Dieselgate witness contradicts EU commission on test evidence
By Peter Teffer
Giovanni de Santi, a high-ranking official of the EU's science body, the Joint Research Centre (JRC), told MEPs on Thursday (1 December) that minutes were taken of meetings about a new on-road emission test, in contradiction to what the European Commission told EUobserver.
The meeting in the European Parliament also saw a heated exchange between the JRC's chief Vladimir Sucha and Green MEP Claude Turmes from Luxembourg, accusing each other of lying in raised voices.
Dear EUobserver reader
Subscribe now for unrestricted access to EUobserver.
Sign up for 30 days' free trial, no obligation. Full subscription only 15 € / month or 150 € / year.
- Unlimited access on desktop and mobile
- All premium articles, analysis, commentary and investigations
- EUobserver archives
EUobserver is the only independent news media covering EU affairs in Brussels and all 28 member states.
♡ We value your support.
If you already have an account click here to login.
The exchange took place in the context of the parliament's inquiry committee into the Volkswagen emissions scandal.
The committee is looking into whether European institutions could have been expected to do more to prevent or detect the German carmakers' cheating on emissions tests.
The role of the JRC is important because it was involved in discussions about a more accurate emissions test.
The discussions, which took place in the commission-chaired Real Driving Emissions (RDE) working group, were delayed because car industry representatives were given the opportunity to repeatedly raise objections.
The commission told EUobserver in a response to a freedom of information requests that no minutes were kept of the meetings, because the commission did not see the “added value”.
De Santi, who in that period was in charge of the JRC's Vehicle Emissions Laboratories, told MEPs records were kept.
“The minutes are there. We took minutes about all the discussions, all the conclusions,” he said.
It took almost two years for the working group, which relied heavily on participants from the car industry, to reach a decision on the method for testing.
“We did not reach any kind of consensus among the participants in the RDE group, up until October 2012,” said De Santi.
But as Liberal MEP Gerben-Jan Gerbrandy pointed out, some 60 percent of the participants came from the car industry, who may not have been interested in reaching consensus quickly.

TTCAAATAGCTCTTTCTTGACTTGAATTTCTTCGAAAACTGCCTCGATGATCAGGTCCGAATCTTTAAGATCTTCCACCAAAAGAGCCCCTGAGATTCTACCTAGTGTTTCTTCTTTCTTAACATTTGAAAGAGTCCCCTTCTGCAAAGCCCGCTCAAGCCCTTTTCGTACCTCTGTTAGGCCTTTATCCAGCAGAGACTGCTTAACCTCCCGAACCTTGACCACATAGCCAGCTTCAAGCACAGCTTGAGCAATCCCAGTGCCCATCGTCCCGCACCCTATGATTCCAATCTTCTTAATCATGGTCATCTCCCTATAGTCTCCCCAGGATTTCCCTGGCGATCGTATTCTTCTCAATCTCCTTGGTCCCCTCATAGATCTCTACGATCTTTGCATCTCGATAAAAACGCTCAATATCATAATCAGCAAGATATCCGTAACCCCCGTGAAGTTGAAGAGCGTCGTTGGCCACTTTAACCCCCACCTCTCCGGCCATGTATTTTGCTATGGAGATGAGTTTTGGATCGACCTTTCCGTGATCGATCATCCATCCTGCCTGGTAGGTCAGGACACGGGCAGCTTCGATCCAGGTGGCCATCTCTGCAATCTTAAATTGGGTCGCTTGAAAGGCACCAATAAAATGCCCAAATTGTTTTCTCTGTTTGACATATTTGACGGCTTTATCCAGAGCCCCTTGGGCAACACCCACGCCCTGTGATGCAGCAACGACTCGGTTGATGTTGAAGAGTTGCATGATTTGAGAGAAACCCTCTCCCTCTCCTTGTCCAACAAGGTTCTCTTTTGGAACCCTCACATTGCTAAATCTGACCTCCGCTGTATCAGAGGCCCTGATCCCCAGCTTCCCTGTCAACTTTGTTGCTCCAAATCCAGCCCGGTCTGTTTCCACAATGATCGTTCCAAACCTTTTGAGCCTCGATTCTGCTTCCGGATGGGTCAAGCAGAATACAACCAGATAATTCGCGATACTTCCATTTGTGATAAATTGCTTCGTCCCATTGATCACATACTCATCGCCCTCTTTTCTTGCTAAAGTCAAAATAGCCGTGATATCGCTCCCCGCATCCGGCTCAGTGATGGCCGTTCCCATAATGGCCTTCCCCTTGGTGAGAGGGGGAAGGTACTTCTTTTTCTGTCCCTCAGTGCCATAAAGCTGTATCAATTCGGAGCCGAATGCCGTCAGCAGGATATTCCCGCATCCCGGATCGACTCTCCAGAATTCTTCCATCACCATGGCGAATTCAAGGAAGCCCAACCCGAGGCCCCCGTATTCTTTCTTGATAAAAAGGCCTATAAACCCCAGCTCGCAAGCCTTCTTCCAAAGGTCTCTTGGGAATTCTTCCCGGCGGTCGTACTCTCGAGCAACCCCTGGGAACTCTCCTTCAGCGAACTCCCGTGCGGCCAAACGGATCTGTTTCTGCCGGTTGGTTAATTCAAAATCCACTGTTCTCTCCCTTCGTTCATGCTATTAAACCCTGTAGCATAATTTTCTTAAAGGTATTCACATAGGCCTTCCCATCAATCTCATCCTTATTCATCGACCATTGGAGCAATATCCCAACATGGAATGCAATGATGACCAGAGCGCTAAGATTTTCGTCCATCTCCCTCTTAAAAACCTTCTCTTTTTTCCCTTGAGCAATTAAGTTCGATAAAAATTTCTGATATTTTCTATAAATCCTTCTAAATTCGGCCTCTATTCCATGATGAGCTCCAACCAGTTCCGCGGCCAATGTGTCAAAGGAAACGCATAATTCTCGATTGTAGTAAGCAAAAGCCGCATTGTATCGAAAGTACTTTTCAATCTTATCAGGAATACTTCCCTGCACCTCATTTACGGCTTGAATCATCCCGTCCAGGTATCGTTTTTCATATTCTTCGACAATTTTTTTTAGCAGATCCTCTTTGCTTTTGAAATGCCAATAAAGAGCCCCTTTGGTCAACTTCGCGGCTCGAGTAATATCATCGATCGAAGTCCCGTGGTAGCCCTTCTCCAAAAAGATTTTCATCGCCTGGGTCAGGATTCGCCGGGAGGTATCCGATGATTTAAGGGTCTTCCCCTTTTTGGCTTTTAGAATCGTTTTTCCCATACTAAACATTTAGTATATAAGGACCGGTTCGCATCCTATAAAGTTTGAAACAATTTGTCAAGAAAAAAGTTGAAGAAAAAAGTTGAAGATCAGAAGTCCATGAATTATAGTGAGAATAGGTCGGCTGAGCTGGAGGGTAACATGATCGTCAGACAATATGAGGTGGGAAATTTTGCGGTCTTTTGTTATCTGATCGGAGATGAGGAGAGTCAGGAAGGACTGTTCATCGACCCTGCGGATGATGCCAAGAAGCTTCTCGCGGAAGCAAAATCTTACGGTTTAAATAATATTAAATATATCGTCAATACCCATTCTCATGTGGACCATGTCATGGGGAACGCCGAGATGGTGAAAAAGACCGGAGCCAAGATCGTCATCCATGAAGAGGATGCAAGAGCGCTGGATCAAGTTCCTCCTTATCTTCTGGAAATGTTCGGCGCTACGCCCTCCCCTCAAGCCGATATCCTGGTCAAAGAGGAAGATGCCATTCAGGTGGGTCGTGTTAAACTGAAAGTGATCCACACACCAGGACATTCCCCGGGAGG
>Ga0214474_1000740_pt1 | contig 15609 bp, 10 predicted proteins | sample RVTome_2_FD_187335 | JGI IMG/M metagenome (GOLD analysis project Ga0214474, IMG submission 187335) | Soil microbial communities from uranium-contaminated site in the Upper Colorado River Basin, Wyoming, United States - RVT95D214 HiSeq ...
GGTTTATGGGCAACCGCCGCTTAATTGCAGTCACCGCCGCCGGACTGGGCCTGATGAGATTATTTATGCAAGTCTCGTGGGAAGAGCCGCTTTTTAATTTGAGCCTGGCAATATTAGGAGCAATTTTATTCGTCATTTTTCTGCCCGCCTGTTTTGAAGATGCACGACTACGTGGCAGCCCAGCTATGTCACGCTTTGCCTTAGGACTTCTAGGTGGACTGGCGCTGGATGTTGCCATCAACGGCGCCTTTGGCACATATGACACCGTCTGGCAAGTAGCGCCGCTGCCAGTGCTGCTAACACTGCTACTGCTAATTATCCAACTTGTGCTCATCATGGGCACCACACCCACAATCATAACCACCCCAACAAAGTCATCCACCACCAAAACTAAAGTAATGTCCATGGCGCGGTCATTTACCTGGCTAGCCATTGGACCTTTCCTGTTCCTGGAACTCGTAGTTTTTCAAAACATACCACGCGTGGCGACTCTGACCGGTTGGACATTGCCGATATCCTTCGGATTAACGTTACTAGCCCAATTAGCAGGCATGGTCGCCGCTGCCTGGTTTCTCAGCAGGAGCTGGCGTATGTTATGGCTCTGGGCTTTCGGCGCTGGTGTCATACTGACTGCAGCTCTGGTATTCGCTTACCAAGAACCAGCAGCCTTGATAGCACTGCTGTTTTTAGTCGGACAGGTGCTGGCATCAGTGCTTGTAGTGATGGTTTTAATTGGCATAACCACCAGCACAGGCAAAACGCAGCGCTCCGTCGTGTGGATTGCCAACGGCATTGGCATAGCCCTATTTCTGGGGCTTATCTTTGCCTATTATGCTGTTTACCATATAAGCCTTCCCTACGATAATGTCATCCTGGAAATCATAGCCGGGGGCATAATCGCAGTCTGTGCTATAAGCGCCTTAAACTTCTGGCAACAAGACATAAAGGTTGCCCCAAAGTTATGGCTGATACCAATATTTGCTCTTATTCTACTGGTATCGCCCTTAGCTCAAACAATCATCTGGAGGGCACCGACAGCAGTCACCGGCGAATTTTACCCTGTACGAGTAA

De Santi noted that the issue was also “very difficult politically”, referring to a technical committee of member state representatives who had to take the final decision.
Before De Santi's testimony, his boss Vladimir Sucha was questioned.
He was accused by MEP Turmes for preventing the inquiry committee to see certain e-mails.
The committee had asked for all e-mail and letter exchanges between the JRC and commission directorates-general on industry, environment, and climate, concerning car emissions testing and legislation.
“We have not received a single mail in the whole period January 2010 - November 2010,” said Turmes.
If no e-mails were sent in that period, that would be quite “odd”, the committee's chairwoman Kathleen Van Brempt noted.
Indeed, it was in that period that the JRC prepared a report which it presented in November 2010 to the commission and member states, which led to the creation of the aforementioned RDE working group.
“I would really love to see your evidence for what you are saying now,” Sucha responded to Turmes' accusation that he had “blocked” e-mails from reaching the MEPs.
“I hope you are not in the post-fact society where everybody is saying whatever without the evidence,” he added, before both men interrupted each other with raised voices.
According to Van Brempt, the committee sent another request to the commission on Thursday morning.
“The commission says that they are still looking and looking,” said Van Brempt.
A third witness said something which may explain the missing e-mails, although it would be quite worrying.
“We have a system to archive the e-mails that are considered important and relevant,” said Giorgio Martini, who works at the JRC's Vehicle Emissions Laboratories.
“Then we have an automatic system deleting the e-mails older than six months. If you do not have saved this mails in folders, you will lose them.”
It later emerged that the e-mail system to which Martini referred has been in place only since July 2015. This means it cannot explain the missing e-mails from 2010.
This article was updated on Monday 5 December to add the last paragraph